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Adagio Teas
   Features  >  NY Theater Reviews

at City Center Stage

By Bill Stevenson

  Jayne Houdyshell

For about 80 percent of its 80-minute running time, Adam Bock's The Receptionist appears to be a gently comic portrait of mundane office life. The phone keeps ringing, but that doesn't stop the employees from engaging in more chitchat than actual work. Eventually, however, the story takes a surprisingly dark turn, and the gentle comedy morphs into a cautionary tale of how evil can exist in the most banal, bland surroundings.

Even before the plot twist, The Receptionist is watchable thanks to the actress in the title role: Jayne Houdyshell, best known for her remarkable Tony-nominated performance in Well. Here she plays Beverly Wilkins, an unexceptional middle-aged Midwesterner who answers the phones at a branch office of an unnamed firm. Beverly doesn't know or care what the company does. Since her boss, Mr. Raymond, ( Robert Foxworth) is running late, she has plenty of time to gossip with a friend on the phone. Between calls, Beverly listens to a pretty young coworker, Lorraine (Kendra Kasselbaum), share tidbits about her dating misadventures. When the handsome, genial Mr. Dart (Josh Charles ) pays a visit, Lorraine is smitten and flirts shamelessly. Despite being married, Dart flirts right back. It all seems like a typical day at the office until the real purpose of Dart's visit becomes clear.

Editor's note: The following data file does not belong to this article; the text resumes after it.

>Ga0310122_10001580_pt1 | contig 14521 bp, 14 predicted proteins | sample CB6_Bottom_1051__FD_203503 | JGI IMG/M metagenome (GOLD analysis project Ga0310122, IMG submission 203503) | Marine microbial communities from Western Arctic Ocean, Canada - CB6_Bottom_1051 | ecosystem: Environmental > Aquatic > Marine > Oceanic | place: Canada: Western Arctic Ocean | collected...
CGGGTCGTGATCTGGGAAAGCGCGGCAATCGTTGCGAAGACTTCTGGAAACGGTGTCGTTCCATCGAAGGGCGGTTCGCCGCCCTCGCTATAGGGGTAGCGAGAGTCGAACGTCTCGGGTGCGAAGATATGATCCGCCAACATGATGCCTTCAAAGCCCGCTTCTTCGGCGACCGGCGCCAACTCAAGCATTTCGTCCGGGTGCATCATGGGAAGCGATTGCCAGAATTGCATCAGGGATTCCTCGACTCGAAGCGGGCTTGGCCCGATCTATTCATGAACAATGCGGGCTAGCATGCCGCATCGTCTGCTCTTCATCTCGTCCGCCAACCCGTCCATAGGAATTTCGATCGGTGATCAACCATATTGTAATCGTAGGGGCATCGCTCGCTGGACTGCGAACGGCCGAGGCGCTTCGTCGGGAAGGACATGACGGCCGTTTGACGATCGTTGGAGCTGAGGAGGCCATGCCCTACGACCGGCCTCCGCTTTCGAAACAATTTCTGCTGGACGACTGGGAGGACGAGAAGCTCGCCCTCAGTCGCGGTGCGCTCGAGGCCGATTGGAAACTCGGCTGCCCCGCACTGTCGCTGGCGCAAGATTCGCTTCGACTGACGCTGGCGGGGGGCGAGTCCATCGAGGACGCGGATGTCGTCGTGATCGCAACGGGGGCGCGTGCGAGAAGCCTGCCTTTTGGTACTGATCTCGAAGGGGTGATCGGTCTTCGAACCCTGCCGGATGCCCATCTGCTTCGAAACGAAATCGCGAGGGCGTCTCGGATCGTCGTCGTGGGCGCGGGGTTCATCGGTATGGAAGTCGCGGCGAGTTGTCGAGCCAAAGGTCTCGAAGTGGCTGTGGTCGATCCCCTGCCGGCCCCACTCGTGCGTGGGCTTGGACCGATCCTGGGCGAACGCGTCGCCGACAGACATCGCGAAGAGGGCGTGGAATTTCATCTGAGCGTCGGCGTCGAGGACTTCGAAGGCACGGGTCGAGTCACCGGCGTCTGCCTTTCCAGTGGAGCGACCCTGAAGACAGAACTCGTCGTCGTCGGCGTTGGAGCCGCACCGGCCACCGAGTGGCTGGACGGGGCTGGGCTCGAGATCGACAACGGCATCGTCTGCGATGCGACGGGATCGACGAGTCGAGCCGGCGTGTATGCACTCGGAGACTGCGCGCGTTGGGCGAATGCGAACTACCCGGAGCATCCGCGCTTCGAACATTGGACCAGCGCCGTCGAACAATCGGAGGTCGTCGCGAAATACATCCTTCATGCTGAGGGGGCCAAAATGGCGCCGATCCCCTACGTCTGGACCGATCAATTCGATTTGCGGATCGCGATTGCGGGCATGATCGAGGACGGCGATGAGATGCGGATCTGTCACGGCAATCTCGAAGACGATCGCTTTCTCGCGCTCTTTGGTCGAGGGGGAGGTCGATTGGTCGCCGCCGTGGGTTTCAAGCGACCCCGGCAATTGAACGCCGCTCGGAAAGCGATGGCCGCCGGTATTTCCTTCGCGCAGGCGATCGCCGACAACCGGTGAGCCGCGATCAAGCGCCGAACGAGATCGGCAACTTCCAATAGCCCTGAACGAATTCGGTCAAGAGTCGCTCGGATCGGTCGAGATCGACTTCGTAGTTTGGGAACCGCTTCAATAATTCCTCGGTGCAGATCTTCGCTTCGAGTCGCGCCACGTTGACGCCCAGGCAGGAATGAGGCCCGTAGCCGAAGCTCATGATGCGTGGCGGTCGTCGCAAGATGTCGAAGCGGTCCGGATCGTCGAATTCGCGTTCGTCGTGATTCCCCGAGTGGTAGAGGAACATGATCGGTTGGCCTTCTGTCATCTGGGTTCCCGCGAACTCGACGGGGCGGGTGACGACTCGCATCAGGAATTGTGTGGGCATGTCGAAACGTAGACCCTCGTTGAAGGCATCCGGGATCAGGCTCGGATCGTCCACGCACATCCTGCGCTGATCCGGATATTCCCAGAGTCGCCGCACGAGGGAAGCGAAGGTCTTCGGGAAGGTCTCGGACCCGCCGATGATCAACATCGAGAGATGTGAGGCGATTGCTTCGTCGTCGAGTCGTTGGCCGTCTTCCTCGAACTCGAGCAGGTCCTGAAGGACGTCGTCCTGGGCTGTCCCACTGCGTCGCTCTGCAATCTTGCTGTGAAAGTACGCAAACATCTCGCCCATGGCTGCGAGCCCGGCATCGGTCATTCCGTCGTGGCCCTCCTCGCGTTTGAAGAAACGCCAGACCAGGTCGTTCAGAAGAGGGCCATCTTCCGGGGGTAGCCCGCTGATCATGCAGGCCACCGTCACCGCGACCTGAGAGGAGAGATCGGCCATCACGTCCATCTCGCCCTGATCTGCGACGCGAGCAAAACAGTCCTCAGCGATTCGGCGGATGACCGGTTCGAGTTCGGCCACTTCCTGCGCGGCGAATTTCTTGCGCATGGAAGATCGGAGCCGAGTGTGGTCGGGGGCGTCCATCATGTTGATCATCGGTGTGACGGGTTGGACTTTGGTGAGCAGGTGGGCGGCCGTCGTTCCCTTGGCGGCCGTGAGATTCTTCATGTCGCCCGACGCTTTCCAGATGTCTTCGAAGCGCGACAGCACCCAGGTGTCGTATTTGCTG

Bock (The Thugs, Swimming in the Shallows) smartly establishes the office environment and the characters before taking the play in a sinister direction. The twist comes abruptly and may be hard for some to swallow. Fortunately, director Joe Mantello and his fine cast go a long way toward making it believable.

Houdyshell, employing a slight Minnesota twang, is utterly convincing and often quite funny as Beverly. The actress get laughs from small moments, as when Beverly tells Lorraine she's working (when she's not) and when she assumes a more professional phone manner after she learns Mr. Dart is from the central office. Kassebaum is also winning as Lorraine, who tears up at the drop of a hat but is apparently tougher and smarter than she seems. Charles makes Mr. Dart a charmer, and Foxworth's Mr. Raymond is an archetypal company man. Mantello makes the relationships between the characters crystal clear and handles the tonal shifts with subtlety. David Korins' aptly sterile set shifts just as quickly and smoothly.

In less capable hands The Receptionist could be dull or even laughable, but the four actors never strike a false note. And if the off-stage brutality sounds far-fetched, it's worth remembering that our government has been accused recently of similar merciless acts.


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